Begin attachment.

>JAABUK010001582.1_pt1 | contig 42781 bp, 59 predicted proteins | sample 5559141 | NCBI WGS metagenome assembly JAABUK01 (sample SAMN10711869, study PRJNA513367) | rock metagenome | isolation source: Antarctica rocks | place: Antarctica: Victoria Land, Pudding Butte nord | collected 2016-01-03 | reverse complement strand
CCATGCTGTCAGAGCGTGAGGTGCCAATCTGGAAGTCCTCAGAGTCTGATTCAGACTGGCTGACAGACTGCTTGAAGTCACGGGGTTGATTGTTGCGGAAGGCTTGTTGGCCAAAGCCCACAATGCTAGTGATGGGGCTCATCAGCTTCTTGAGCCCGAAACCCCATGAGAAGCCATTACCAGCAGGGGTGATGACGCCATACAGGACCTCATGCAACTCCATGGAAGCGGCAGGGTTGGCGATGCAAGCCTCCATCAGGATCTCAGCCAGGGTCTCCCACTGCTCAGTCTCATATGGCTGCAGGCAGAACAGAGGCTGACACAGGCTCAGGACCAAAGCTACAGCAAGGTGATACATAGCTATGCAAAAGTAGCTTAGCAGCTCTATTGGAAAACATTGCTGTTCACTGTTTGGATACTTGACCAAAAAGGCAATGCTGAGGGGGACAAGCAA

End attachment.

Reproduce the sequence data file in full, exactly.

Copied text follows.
>JAABUK010001582.1_pt1 | contig 42781 bp, 59 predicted proteins | sample 5559141 | NCBI WGS metagenome assembly JAABUK01 (sample SAMN10711869, study PRJNA513367) | rock metagenome | isolation source: Antarctica rocks | place: Antarctica: Victoria Land, Pudding Butte nord | collected 2016-01-03 | reverse complement strand
CCATGCTGTCAGAGCGTGAGGTGCCAATCTGGAAGTCCTCAGAGTCTGATTCAGACTGGCTGACAGACTGCTTGAAGTCACGGGGTTGATTGTTGCGGAAGGCTTGTTGGCCAAAGCCCACAATGCTAGTGATGGGGCTCATCAGCTTCTTGAGCCCGAAACCCCATGAGAAGCCATTACCAGCAGGGGTGATGACGCCATACAGGACCTCATGCAACTCCATGGAAGCGGCAGGGTTGGCGATGCAAGCCTCCATCAGGATCTCAGCCAGGGTCTCCCACTGCTCAGTCTCATATGGCTGCAGGCAGAACAGAGGCTGACACAGGCTCAGGACCAAAGCTACAGCAAGGTGATACATAGCTATGCAAAAGTAGCTTAGCAGCTCTATTGGAAAACATTGCTGTTCACTGTTTGGATACTTGACCAAAAAGGCAATGCTGAGGGGGACAAGCAA